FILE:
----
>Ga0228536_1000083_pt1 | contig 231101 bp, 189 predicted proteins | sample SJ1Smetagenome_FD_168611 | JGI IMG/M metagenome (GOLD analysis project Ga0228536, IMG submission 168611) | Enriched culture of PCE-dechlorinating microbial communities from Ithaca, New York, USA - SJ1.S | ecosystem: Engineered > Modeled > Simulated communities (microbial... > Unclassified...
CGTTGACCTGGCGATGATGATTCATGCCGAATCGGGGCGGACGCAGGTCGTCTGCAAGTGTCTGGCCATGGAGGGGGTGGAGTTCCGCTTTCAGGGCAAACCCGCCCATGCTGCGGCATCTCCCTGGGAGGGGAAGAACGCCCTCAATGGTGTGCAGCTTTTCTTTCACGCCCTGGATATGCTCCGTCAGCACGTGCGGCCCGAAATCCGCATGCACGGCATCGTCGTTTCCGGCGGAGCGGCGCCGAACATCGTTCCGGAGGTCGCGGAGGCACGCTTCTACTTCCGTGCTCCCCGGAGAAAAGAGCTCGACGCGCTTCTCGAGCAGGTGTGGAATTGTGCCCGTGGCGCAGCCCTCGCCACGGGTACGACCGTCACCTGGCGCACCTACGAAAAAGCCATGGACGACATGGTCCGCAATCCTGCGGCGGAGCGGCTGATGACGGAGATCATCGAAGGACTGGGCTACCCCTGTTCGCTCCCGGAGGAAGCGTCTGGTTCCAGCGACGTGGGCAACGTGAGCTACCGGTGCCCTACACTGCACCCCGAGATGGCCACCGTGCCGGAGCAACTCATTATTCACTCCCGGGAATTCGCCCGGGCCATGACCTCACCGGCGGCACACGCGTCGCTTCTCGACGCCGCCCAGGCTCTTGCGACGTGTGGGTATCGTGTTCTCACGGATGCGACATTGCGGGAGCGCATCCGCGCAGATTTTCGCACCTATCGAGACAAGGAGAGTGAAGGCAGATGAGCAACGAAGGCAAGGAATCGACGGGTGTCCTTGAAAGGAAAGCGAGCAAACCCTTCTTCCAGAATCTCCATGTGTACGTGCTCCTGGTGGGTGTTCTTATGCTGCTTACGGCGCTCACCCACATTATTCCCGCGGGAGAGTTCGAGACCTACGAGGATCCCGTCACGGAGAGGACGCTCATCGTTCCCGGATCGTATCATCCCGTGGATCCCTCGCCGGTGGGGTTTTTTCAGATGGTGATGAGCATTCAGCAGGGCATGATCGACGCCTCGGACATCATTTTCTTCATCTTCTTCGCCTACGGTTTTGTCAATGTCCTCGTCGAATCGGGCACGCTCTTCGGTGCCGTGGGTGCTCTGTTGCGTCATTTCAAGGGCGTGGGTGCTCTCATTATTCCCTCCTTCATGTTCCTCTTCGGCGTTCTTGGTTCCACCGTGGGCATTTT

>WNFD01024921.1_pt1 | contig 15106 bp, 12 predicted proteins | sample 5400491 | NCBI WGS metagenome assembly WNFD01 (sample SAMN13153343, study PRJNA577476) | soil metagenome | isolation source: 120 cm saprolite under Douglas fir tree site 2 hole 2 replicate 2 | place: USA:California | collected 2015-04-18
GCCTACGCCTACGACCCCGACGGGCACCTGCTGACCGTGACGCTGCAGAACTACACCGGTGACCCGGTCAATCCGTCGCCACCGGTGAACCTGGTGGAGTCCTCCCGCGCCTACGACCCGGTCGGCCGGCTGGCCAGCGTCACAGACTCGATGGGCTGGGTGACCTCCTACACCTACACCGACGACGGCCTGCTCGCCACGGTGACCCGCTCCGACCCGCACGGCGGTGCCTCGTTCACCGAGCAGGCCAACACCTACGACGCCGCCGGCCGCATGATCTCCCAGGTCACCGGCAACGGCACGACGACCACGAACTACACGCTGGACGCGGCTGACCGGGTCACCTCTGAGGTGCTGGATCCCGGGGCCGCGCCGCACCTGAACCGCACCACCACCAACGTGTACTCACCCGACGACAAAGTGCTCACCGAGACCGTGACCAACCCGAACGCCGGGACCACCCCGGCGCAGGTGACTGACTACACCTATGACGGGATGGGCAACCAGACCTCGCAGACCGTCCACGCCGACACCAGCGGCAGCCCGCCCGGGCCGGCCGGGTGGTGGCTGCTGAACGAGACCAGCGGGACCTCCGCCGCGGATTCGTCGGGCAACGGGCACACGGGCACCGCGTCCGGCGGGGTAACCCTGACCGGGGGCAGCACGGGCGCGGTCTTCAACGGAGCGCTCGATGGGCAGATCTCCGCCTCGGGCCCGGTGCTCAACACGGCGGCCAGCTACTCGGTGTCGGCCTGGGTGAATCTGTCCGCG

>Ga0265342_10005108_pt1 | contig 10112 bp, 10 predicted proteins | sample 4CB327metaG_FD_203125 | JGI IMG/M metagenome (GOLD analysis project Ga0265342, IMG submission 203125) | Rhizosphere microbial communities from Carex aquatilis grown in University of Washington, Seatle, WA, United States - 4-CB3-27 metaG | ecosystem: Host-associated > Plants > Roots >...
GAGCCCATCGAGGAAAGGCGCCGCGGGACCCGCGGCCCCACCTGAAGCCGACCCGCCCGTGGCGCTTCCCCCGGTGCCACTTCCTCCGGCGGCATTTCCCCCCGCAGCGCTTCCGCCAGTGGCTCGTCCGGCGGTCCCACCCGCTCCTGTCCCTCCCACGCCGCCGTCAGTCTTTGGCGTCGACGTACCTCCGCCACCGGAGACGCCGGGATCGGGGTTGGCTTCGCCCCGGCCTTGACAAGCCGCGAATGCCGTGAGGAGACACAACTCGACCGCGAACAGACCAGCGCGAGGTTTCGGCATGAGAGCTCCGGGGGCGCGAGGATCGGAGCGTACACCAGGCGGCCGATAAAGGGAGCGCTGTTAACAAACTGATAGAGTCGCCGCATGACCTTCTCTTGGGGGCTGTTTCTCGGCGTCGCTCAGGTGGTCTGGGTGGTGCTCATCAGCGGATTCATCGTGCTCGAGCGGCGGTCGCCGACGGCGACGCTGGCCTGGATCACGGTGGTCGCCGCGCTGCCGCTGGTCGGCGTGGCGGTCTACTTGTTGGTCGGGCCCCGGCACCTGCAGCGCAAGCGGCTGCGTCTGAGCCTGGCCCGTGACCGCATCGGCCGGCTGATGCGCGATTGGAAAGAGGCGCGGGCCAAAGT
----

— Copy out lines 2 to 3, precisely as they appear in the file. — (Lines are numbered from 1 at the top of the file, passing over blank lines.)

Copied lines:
CGTTGACCTGGCGATGATGATTCATGCCGAATCGGGGCGGACGCAGGTCGTCTGCAAGTGTCTGGCCATGGAGGGGGTGGAGTTCCGCTTTCAGGGCAAACCCGCCCATGCTGCGGCATCTCCCTGGGAGGGGAAGAACGCCCTCAATGGTGTGCAGCTTTTCTTTCACGCCCTGGATATGCTCCGTCAGCACGTGCGGCCCGAAATCCGCATGCACGGCATCGTCGTTTCCGGCGGAGCGGCGCCGAACATCGTTCCGGAGGTCGCGGAGGCACGCTTCTACTTCCGTGCTCCCCGGAGAAAAGAGCTCGACGCGCTTCTCGAGCAGGTGTGGAATTGTGCCCGTGGCGCAGCCCTCGCCACGGGTACGACCGTCACCTGGCGCACCTACGAAAAAGCCATGGACGACATGGTCCGCAATCCTGCGGCGGAGCGGCTGATGACGGAGATCATCGAAGGACTGGGCTACCCCTGTTCGCTCCCGGAGGAAGCGTCTGGTTCCAGCGACGTGGGCAACGTGAGCTACCGGTGCCCTACACTGCACCCCGAGATGGCCACCGTGCCGGAGCAACTCATTATTCACTCCCGGGAATTCGCCCGGGCCATGACCTCACCGGCGGCACACGCGTCGCTTCTCGACGCCGCCCAGGCTCTTGCGACGTGTGGGTATCGTGTTCTCACGGATGCGACATTGCGGGAGCGCATCCGCGCAGATTTTCGCACCTATCGAGACAAGGAGAGTGAAGGCAGATGAGCAACGAAGGCAAGGAATCGACGGGTGTCCTTGAAAGGAAAGCGAGCAAACCCTTCTTCCAGAATCTCCATGTGTACGTGCTCCTGGTGGGTGTTCTTATGCTGCTTACGGCGCTCACCCACATTATTCCCGCGGGAGAGTTCGAGACCTACGAGGATCCCGTCACGGAGAGGACGCTCATCGTTCCCGGATCGTATCATCCCGTGGATCCCTCGCCGGTGGGGTTTTTTCAGATGGTGATGAGCATTCAGCAGGGCATGATCGACGCCTCGGACATCATTTTCTTCATCTTCTTCGCCTACGGTTTTGTCAATGTCCTCGTCGAATCGGGCACGCTCTTCGGTGCCGTGGGTGCTCTGTTGCGTCATTTCAAGGGCGTGGGTGCTCTCATTATTCCCTCCTTCATGTTCCTCTTCGGCGTTCTTGGTTCCACCGTGGGCATTTT

>WNFD01024921.1_pt1 | contig 15106 bp, 12 predicted proteins | sample 5400491 | NCBI WGS metagenome assembly WNFD01 (sample SAMN13153343, study PRJNA577476) | soil metagenome | isolation source: 120 cm saprolite under Douglas fir tree site 2 hole 2 replicate 2 | place: USA:California | collected 2015-04-18